We awoke to sunshine, moderate winds, early summer temperatures and very little air pollution in the port city of Tianjin! What a change from our visit to a different part of the wall in 2016, when the discomfort of rain was trumped by air pollution issues.
Our bus trip to the wall was rather stressful, thanks to an erratic driver who caused several near misses. We leaned that drivers can buy licenses and I am willing to wager he is one of them!
Likely the most recognizable symbol of China, the Great Wall stretches about 13,000 miles (21,000 Km) as it winds it way through the northern reaches of the country. Many areas have multiple parallel wall segments, thus explaining the huge length. Construction started about 250 BC, with the intent of preventing incursions from barbarian nomads in the North. Genghis Khan did defeat the Chinese between 1211 and 1223, initiating Mongol rule lasting until 1368, when the Ming in turn defeated the Mongols.
As we left the port, a massive building appeared looming over the 35 story apartments in the area. Our guide wasn't informed about it, so a Google search was employed, of course. Well, turns out it is "117 Tower", 117 stories, the second tallest building in China at 1957', behind the Shanghai Tower at 2073 and third tallest in the world behind the Burj Khalifa at 2717'. (Dubai)
China implemented family planning in 1978 under Deng Xiaoping. Males were not allowed to marry until 25, girls till 23. Families were restricted to 3 children, then 2 a few years later and finally 1. If you were caught exceeding these numbers, you were assessed a penalty as high as 1/3rd of your wealth.
Superstitions cause unbalances and economic problems in China due to irregular annual birth rates. For example, years of the rat, monkey or snake are unpopular while years of the dragon or tiger are desirable. Consequently, couples plan to have children in these latter years, thus causing problems for decades to come. To name some, school sizes, teacher numbers, clothing demand fluctuations, availability of employees, retirement bulges, etc.
Included below are many photos of the several hundred kilometer highway system we travelled today, in an attempt to convey how advanced their infrastructure has become. We visited many other areas three years ago, and this complex highway system around Tianjin is just as impressive. Also note how every square foot of road right of way has or is being planted with trees. Guess why? Well their purpose is to sequester carbon from the polluted air!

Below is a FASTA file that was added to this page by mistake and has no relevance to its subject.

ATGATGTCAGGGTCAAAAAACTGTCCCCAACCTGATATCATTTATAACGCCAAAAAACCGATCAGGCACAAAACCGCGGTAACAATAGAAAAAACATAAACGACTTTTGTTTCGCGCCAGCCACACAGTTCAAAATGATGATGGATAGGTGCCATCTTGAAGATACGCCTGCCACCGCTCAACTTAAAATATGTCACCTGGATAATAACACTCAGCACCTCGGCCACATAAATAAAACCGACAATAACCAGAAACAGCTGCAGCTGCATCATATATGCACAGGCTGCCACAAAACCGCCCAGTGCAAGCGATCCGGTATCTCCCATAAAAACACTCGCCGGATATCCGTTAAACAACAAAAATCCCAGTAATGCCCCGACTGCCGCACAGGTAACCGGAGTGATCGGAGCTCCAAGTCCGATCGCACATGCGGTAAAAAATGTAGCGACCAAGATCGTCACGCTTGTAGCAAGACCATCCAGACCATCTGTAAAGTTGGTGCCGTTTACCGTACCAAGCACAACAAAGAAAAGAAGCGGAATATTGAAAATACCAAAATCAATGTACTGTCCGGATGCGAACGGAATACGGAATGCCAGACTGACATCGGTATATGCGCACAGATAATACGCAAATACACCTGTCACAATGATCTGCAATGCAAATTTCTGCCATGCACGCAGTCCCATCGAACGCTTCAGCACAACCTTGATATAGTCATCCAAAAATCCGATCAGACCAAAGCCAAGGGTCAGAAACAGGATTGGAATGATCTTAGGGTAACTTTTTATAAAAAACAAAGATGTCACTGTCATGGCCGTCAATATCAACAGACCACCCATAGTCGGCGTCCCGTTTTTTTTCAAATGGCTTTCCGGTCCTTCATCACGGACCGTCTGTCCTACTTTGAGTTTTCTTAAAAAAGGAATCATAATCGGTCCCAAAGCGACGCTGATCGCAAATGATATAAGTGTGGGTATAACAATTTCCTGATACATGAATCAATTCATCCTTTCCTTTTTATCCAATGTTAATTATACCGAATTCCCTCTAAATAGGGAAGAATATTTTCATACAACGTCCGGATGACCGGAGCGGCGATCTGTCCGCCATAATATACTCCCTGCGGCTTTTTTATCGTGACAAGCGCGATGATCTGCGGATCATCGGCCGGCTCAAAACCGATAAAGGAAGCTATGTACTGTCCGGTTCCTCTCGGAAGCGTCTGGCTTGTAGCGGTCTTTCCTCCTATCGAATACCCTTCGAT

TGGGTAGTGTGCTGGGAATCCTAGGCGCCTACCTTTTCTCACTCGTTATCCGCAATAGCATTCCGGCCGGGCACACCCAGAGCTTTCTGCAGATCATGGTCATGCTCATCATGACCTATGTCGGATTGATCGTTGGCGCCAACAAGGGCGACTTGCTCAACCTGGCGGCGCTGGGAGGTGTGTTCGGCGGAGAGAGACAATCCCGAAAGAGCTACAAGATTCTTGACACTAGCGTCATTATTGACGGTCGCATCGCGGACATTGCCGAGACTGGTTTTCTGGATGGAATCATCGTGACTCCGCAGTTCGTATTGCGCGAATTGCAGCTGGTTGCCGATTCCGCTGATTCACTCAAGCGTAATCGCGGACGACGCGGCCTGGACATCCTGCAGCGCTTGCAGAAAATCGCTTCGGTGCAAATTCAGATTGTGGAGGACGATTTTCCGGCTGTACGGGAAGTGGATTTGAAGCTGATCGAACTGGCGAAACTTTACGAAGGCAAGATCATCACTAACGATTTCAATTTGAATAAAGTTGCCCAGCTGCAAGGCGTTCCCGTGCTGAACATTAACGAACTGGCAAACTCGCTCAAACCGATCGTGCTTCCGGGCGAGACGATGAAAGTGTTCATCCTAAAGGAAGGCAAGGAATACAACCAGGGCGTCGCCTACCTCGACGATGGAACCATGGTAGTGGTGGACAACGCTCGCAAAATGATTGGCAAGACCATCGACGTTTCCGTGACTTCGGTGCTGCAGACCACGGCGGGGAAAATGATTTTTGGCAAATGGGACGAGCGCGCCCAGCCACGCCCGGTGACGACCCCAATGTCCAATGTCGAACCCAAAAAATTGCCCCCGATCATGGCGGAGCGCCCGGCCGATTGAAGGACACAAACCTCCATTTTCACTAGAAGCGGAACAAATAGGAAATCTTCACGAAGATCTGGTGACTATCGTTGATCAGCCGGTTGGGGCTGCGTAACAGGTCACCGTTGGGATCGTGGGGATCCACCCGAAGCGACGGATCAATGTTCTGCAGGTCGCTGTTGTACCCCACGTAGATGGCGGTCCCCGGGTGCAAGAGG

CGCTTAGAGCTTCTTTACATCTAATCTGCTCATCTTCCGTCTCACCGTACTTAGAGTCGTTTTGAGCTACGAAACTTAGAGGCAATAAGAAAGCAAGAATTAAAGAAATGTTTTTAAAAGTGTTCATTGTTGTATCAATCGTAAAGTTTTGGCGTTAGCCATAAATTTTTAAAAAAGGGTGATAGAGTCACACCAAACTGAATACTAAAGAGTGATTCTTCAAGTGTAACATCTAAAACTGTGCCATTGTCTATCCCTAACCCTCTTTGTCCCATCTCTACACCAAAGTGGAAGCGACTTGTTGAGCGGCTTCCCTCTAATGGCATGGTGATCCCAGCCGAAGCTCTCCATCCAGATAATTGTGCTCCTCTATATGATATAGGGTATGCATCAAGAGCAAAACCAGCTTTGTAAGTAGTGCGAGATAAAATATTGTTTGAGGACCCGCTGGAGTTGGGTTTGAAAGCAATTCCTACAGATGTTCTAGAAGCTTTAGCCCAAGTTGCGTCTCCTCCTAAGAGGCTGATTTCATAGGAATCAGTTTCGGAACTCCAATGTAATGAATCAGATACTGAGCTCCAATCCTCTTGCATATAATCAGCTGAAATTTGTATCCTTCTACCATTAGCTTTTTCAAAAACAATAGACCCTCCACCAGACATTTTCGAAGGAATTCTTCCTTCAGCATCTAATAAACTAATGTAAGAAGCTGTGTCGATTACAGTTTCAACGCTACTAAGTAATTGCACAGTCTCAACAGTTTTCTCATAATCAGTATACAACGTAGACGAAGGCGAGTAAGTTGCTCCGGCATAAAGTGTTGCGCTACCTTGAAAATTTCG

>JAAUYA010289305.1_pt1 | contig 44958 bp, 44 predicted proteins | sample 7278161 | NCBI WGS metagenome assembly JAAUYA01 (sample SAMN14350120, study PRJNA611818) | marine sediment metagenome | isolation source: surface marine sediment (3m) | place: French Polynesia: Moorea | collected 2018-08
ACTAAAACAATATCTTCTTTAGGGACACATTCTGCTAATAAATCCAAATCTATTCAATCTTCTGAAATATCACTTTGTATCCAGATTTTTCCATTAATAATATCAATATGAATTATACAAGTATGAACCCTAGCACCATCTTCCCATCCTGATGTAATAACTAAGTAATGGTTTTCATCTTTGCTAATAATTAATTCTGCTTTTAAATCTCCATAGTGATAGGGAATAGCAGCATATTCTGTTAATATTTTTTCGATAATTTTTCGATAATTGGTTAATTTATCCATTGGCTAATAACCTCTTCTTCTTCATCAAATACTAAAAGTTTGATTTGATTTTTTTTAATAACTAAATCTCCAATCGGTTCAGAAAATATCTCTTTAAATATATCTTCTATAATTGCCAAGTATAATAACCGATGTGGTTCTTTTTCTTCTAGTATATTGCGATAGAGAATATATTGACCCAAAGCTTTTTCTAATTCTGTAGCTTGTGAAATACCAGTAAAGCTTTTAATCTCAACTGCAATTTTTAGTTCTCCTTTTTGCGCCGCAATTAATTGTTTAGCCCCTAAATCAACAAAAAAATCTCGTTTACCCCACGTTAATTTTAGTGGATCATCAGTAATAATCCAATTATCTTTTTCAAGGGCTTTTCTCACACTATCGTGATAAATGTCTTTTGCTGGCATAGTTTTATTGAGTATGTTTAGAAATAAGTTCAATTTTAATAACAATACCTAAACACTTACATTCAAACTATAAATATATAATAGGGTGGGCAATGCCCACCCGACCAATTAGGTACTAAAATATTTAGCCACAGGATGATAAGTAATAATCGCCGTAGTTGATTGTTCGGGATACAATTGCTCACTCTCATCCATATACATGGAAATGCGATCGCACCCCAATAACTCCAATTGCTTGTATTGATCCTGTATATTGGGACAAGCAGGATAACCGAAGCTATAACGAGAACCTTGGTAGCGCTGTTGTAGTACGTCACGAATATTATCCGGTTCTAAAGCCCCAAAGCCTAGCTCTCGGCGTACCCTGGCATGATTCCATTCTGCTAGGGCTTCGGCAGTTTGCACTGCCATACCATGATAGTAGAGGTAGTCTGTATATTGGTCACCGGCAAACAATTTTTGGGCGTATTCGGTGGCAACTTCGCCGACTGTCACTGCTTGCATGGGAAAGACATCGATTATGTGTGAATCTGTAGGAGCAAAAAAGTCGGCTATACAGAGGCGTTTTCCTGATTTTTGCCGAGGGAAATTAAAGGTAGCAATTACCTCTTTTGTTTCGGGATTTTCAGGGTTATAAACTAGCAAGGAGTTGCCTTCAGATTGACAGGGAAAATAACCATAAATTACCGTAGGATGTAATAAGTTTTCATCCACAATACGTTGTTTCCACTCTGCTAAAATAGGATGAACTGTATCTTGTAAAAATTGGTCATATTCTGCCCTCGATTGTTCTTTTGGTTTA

Entry gateway to museums
Mini wall for the kids to play on while Grandma watches and Mom and Dad climb.
Rock maze for non-climbers, located at the base of the wall.
Our objective is the top guard post -1000' vertical!
Up we go!
Knee knocker elevation. Very hard descent.
We made it to the highest point accessible to the public. Good job Hon!
This is the highest guard tower accessible to the public. Vendors were present with beer, water, souvenirs, clothes. We had a great treat on a stick, semi-sweet covering like candy, bean paste interior, with a vanilla ice cream bottom to the bar. All the food groups!
Our friend Diane, who was born with multiple sclerosis, mounted a serious challenge to conquer the climb, carrying her oxygen generator.
Smart selling, as we are routed through a market when exiting!
Novelty picture, as I noted the unique hand warmers for bicycles
3.2 % beer served at the noon chinese lunch. Lets not get carried away!
117 Tower, 117 stories, 1957'
Following are a numerous random shots taken from the bus are we rolled to and from the wall. Amazing network of roads with millions of trees planted to sequester carbon, Every bit of free space is utilized.
Lawrence, do you recognize these nests? Hint, look at the photo below.
Check out the pair of feathered thieves lurking in the trees!
Signs of prosperity everywhere. Untold numbers of cranes visible on skylines.
Local recreational fishermen.
Random interesting signs - Translation, anyone?